United Airlines left a substantial question unanswered before its award chart devaluation yesterday–what changes to awards booked under the old chart will be permitted without having to pay additional miles? Today, it answered the question and also lessened the harshness of the new award chart by relaxing a convoluted rule that would have forced regional partner flights into a lower class of service.
Here’s the official word—
The updated Saver and Standard Award mileage requirements are now in effect, and I have a few more details to share:
Updated handling for mixed UA-Partner United/partner award itineraries: As we shared with the initial announcement, the Star Alliance/Partner partner award pricing will apply to Business or First awards for itineraries that include at least one flight segment operated by a MileagePlus partner carrier in Business or First.
However, as a customer benefit we have made an exception for most itineraries which require connecting onto a MileagePlus/Star partner in First or Business for a short distance. Specifically, if a United/Copa award itinerary contains a connecting segment on a MileagePlus/Star partner that is wholly within one MileagePlus award region, then the United award price will apply.
- For example: IAD-FRA in United BusinessFirst connecting to FRA-FCO in Lufthansa Business, will be priced at the United mileage award amount.
- Note that this exception will not apply to a few specific regions and routings, such as intra-Africa connecting segments and certain fifth-freedom routes (e.g. BKK-KUL operated by Lufthansa)
Change clarification for itineraries booked before February 3: Many of you have also been asking about what kinds of itinerary changes will re-trigger a re-price to the new award chart, and I can share some additional follow-up details about that. As a reminder, the existing change process will apply, and any change that requires an award to re-price will require an add/collect of the additional miles under the new award price structure. Fees for change/cancel will still apply per our existing policies. Changes that will not trigger a re-price for itineraries ticketed before February 3, 2014 include:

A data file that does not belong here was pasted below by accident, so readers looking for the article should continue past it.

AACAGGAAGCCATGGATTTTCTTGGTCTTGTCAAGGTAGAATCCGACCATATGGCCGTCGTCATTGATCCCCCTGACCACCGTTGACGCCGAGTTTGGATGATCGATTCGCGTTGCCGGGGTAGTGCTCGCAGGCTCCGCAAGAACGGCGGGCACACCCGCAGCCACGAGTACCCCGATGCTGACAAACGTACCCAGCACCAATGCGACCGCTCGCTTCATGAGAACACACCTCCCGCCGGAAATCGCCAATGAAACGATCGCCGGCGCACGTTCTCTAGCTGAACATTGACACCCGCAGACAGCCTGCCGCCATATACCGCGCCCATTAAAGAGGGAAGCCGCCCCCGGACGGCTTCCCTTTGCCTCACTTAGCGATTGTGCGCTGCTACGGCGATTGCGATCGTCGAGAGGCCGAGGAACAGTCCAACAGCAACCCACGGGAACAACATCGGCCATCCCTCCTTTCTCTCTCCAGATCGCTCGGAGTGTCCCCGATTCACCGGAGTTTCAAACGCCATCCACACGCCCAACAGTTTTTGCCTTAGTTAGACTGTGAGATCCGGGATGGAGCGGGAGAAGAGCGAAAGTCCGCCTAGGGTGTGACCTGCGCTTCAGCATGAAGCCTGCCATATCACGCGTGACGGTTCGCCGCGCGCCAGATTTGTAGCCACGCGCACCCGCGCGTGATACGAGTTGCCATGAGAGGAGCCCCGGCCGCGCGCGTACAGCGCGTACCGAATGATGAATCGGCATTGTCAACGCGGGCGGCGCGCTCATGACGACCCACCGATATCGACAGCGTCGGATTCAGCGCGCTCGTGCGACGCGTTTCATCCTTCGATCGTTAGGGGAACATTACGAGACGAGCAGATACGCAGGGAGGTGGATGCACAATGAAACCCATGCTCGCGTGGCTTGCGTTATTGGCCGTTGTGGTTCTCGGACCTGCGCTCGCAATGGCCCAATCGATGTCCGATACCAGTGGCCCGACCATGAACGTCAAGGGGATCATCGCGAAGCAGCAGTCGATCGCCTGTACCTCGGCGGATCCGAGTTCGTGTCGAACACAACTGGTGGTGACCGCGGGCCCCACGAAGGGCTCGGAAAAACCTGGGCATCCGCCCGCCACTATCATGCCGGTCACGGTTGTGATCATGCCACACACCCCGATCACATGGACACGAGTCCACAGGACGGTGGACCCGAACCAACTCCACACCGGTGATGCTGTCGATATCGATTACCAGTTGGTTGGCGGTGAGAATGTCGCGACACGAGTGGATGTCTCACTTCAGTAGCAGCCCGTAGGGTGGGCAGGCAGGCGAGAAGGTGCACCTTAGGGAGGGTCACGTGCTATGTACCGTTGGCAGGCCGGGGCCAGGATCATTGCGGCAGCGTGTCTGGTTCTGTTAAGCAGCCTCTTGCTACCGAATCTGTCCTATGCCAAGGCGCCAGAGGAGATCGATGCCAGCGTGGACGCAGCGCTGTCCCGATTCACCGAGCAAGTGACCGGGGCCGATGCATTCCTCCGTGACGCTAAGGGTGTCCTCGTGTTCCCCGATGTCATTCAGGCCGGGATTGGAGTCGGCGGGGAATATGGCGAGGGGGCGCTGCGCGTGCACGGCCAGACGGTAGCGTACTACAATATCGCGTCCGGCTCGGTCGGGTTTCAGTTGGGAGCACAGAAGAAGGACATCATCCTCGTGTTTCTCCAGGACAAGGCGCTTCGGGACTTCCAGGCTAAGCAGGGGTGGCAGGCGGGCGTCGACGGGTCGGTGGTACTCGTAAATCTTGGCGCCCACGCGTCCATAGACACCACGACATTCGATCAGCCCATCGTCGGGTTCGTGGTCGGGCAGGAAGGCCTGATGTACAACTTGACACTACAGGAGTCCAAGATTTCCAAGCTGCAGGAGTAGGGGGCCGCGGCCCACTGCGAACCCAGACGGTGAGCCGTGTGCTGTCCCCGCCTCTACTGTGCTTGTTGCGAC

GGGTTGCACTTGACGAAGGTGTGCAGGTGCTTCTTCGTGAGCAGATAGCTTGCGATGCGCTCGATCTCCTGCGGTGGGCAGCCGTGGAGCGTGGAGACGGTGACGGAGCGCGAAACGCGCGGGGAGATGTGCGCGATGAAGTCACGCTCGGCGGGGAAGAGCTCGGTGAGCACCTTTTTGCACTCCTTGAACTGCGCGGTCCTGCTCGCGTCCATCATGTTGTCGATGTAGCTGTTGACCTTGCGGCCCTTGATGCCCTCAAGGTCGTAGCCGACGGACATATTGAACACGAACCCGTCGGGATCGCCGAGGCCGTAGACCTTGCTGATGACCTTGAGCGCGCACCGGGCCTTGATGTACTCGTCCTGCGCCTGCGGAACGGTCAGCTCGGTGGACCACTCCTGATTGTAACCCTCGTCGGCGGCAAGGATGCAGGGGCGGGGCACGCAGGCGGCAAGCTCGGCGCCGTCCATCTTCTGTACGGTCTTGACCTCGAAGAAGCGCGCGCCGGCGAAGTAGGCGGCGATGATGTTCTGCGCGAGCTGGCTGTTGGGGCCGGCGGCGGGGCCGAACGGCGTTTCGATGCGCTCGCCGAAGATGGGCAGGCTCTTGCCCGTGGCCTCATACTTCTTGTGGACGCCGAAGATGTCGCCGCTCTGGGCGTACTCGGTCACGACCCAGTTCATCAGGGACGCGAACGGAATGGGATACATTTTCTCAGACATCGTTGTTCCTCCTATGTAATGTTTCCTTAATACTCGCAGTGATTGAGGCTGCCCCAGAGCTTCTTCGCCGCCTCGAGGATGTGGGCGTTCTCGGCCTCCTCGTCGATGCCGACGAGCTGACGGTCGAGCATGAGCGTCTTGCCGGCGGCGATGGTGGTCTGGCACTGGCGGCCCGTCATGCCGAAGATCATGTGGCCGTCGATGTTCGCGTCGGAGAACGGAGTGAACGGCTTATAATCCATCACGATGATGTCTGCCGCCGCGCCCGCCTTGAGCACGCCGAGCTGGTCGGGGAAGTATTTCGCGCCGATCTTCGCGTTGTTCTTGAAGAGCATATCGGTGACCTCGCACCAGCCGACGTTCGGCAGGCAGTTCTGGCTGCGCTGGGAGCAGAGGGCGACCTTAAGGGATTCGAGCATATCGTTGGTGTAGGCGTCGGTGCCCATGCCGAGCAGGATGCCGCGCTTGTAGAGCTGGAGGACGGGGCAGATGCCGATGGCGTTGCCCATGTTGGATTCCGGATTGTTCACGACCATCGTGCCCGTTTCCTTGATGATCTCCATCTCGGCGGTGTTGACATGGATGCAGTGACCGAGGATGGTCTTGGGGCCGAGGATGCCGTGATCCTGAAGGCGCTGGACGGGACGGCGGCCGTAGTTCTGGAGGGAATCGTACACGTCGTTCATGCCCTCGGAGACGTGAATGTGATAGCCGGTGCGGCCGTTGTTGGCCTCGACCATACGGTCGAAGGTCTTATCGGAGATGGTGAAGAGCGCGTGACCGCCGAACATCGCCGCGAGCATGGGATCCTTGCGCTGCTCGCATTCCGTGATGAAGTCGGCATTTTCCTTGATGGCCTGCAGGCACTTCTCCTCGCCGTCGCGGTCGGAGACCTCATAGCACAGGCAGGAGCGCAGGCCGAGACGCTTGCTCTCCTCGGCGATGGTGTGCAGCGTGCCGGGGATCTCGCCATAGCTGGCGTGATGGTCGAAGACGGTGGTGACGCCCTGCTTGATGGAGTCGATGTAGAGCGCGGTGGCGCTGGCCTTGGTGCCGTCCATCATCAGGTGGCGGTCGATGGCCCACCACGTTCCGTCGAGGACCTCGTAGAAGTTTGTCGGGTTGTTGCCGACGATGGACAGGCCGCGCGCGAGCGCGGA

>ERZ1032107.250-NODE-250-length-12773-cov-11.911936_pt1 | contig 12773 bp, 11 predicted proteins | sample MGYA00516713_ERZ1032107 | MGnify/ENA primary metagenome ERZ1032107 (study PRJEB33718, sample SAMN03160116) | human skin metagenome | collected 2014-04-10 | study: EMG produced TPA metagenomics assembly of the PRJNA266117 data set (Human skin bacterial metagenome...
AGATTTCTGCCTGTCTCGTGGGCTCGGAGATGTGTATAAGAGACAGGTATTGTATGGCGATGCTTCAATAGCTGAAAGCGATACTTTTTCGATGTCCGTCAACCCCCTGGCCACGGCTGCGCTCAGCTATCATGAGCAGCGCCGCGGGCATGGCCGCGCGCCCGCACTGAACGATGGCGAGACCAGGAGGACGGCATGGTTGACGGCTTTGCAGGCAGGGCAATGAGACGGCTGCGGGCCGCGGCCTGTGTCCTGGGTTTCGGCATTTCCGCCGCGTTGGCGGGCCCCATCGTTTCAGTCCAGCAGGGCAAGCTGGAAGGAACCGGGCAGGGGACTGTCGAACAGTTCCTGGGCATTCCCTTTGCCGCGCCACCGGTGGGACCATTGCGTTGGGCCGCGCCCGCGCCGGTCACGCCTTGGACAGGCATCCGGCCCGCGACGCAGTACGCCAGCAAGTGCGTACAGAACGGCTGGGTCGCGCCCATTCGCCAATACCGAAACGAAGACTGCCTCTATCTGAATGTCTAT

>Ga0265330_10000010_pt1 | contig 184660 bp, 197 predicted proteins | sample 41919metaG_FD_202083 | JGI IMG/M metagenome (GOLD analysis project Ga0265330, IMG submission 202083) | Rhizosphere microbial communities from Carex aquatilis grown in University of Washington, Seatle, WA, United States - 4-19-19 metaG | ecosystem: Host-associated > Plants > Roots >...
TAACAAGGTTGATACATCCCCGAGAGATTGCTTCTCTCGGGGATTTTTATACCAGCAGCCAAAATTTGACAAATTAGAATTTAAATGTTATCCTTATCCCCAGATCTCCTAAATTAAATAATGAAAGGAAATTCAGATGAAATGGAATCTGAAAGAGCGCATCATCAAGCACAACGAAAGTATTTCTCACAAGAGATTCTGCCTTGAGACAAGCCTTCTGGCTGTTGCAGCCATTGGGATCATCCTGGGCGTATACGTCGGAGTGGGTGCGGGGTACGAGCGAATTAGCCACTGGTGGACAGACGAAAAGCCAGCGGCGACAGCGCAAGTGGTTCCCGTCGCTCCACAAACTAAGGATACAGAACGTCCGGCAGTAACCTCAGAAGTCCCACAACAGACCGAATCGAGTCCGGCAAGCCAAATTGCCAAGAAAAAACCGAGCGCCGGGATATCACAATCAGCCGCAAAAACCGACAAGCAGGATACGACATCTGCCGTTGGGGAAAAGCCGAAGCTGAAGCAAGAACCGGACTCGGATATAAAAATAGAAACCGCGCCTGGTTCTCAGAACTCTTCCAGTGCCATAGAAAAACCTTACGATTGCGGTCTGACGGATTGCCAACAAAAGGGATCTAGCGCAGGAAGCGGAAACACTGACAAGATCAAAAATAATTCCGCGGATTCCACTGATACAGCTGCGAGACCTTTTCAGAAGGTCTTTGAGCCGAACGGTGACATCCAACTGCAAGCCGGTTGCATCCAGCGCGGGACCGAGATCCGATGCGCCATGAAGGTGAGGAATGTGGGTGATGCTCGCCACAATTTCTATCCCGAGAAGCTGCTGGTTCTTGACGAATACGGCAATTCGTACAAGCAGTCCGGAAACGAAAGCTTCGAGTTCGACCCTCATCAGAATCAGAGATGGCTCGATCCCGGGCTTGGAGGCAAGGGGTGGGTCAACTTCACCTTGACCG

- Date/time (cabin, region, and award type can’t change)
- Carrier on one or more segments (cabin, region, and award type can’t change)
- Origin/Destination within the same regions (carrier and cabin can’t change)
Sr. Manager – Customer Experience Planning
Most Changes to Existing Awards Will Not Trigger a Reprice
First, let’s look at what happens when you change an award booked prior to February 3rd:
In order to avoid a reprice to the new higher rate, changes are limited to the following–
- Carrier on one or more segments
- Origin/Destination within the same regions (carrier can’t change)
It seems that the second point conflicts with the third point, but as best I can make it out, if you have booked an award at the old level you can change the date and the time, you can change the carrier (even changing from a United flight to a partner flight), and you can even change origin and destination as long as both points remain in the same region as originally booked without triggering a reprice. If your origin or destination change, you will need to stick to the same carriers for the first change, but once that change is made, you can then change carriers.
So, say you are booked from Los Angeles-Frankfurt on Lufthansa and Frankfurt-Vienna on Austrian and you need to change your reservation to go to Zurich. As I read the new rules, you can first change from Los Angeles-Frankfurt-Zurich on Lufthansa or Los Angeles-Frankfurt on Lufthansa and Frankfurt-Vienna-Zurich on Austrian, but not Los Angeles- Frankfurt on Lufthansa and Frankfurt-Zurich on Swiss. However, after making the first change, you then change Frankfurt-Zurich from Lufthansa to Swiss. That seems far too complciated.
That makes me think–especailly because it appears these sorts of changes will have to be manually priced–that as long as you do not change the award type (i.e. saver business between the USA and Europe), you can make any change you want and won’t have to pay the new price.
If that is the case, then that will make changing existing awards a much easier process.
Regional Partner Flights Can Remain in Higher Cabins
United’s new chart charges more for partner flights than flights on United’s own metal. United first said that shorter partner flights within a region could be added onto an itinerary with a United longhaul flight for no extra points, as long as the partner flights were in a lower class of service.
So say you are going to Zurich again and booked San Francisco to London on United in business class. In order to pay the United price for a one-way business class ticket to Europe (57.5K miles) versus the partner price (70K miles), the Swiss flight from London to Zurich would have to be in economy.
Now, connecting flights within a region, like the Swiss London – Zurich flight above, can remain in business without paying the extra miles. If the partner flights is between regions, the higher rate applies. So flying Chicago-Frankfurt on United then Frankfurt-Dubai on Lufthansa in business would trigger the partner price (80K) because Frankfurt in the Europe region and Dubai is in the Middle East region.
United casts this as “a customer benefit”, but I suspect its programmers just could not figure out to get these odd mixed itineraries properly priced, so they gave up and went with a much more logical policy of giving customers a seat in the cabin they paid for, if available.
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Although minor givebacks, these two announcements do help to lessen the burden of the new chart.